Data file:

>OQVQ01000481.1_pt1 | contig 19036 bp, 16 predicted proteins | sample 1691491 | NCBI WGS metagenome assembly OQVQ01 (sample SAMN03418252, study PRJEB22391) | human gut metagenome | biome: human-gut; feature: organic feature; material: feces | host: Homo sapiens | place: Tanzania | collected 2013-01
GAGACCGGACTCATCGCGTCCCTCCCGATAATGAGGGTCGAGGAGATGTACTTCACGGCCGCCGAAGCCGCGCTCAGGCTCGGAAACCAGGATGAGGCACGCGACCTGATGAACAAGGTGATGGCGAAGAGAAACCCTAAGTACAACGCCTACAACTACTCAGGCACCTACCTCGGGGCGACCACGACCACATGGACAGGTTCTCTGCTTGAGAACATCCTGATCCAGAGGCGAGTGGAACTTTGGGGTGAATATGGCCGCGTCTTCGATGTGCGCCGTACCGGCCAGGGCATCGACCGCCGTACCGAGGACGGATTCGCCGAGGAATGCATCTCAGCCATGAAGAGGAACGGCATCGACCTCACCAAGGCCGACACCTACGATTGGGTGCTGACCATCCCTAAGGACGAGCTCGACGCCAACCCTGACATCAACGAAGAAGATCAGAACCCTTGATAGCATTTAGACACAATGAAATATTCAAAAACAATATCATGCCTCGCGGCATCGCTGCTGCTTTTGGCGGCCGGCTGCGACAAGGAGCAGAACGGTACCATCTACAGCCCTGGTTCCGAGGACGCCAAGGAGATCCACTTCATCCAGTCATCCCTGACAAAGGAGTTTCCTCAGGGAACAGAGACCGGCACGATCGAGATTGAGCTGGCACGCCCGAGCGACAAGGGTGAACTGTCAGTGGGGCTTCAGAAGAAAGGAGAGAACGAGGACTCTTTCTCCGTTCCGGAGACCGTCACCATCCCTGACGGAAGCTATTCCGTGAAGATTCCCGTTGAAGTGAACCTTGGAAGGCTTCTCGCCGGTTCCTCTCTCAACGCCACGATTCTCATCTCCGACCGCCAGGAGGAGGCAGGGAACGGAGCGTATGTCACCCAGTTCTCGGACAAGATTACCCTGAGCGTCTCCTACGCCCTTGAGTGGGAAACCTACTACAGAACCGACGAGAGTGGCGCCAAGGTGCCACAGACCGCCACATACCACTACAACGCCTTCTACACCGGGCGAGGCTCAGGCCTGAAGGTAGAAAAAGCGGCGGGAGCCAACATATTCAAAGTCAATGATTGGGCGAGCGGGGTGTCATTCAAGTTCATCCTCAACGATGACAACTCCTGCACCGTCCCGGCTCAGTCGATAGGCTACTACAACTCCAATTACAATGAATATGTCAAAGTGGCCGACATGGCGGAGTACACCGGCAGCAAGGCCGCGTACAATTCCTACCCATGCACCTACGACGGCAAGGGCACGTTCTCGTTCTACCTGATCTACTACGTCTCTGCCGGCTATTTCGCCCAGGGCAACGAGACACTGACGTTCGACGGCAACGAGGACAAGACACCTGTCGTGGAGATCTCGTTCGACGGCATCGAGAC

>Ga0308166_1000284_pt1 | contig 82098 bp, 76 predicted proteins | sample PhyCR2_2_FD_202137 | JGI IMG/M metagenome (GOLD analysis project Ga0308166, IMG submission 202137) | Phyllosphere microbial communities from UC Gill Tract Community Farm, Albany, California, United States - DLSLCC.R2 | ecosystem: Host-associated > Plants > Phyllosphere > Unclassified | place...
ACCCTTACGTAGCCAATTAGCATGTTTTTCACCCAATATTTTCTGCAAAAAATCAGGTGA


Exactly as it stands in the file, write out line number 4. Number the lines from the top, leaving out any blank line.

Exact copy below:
ACCCTTACGTAGCCAATTAGCATGTTTTTCACCCAATATTTTCTGCAAAAAATCAGGTGA